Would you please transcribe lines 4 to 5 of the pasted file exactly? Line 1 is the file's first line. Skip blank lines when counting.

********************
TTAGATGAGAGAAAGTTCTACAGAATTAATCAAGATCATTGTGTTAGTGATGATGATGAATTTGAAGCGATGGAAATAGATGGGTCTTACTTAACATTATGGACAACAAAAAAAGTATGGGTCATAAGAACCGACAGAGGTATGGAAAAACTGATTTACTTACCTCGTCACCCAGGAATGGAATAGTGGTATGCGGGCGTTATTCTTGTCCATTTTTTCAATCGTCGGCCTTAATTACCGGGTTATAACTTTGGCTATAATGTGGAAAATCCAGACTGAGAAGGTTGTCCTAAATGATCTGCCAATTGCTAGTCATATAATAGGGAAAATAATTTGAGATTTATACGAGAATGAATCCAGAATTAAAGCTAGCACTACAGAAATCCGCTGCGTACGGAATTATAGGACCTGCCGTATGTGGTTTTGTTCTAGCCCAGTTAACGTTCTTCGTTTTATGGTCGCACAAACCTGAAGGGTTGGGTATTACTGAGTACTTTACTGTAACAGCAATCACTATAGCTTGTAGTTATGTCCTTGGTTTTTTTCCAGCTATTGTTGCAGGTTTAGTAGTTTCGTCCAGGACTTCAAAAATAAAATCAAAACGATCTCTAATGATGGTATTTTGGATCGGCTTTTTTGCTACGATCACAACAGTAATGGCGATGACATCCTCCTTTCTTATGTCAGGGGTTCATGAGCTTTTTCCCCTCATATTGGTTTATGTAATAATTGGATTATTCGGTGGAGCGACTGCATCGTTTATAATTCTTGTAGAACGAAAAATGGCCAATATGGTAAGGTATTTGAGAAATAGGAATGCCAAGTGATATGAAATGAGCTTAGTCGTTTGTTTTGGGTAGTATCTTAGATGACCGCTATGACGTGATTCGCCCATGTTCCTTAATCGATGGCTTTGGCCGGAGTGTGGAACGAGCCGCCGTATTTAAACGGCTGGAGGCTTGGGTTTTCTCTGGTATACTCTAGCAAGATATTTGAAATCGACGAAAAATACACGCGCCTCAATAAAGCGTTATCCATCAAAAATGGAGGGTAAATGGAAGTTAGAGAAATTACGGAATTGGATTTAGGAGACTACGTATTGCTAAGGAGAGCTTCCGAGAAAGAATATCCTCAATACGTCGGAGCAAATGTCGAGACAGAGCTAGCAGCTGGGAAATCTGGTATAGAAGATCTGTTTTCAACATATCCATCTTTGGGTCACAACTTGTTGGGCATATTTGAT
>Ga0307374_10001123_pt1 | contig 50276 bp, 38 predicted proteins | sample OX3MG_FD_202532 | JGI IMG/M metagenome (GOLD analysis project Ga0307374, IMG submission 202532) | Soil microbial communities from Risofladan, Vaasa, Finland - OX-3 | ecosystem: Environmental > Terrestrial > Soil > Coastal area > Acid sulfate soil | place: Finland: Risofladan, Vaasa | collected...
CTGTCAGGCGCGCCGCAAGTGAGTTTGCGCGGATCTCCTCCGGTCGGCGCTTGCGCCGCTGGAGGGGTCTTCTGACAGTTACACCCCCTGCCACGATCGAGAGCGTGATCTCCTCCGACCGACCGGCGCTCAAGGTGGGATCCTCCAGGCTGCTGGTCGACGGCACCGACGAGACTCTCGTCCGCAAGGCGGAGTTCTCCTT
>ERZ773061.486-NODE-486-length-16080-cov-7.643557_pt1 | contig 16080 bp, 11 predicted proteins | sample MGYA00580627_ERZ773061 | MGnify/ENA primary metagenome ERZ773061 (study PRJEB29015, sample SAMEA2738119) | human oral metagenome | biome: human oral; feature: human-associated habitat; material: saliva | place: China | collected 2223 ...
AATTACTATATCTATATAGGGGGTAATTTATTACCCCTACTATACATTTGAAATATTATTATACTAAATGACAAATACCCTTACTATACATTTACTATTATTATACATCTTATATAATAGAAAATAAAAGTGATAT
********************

>ERZ773061.486-NODE-486-length-16080-cov-7.643557_pt1 | contig 16080 bp, 11 predicted proteins | sample MGYA00580627_ERZ773061 | MGnify/ENA primary metagenome ERZ773061 (study PRJEB29015, sample SAMEA2738119) | human oral metagenome | biome: human oral; feature: human-associated habitat; material: saliva | place: China | collected 2223 ...
AATTACTATATCTATATAGGGGGTAATTTATTACCCCTACTATACATTTGAAATATTATTATACTAAATGACAAATACCCTTACTATACATTTACTATTATTATACATCTTATATAATAGAAAATAAAAGTGATAT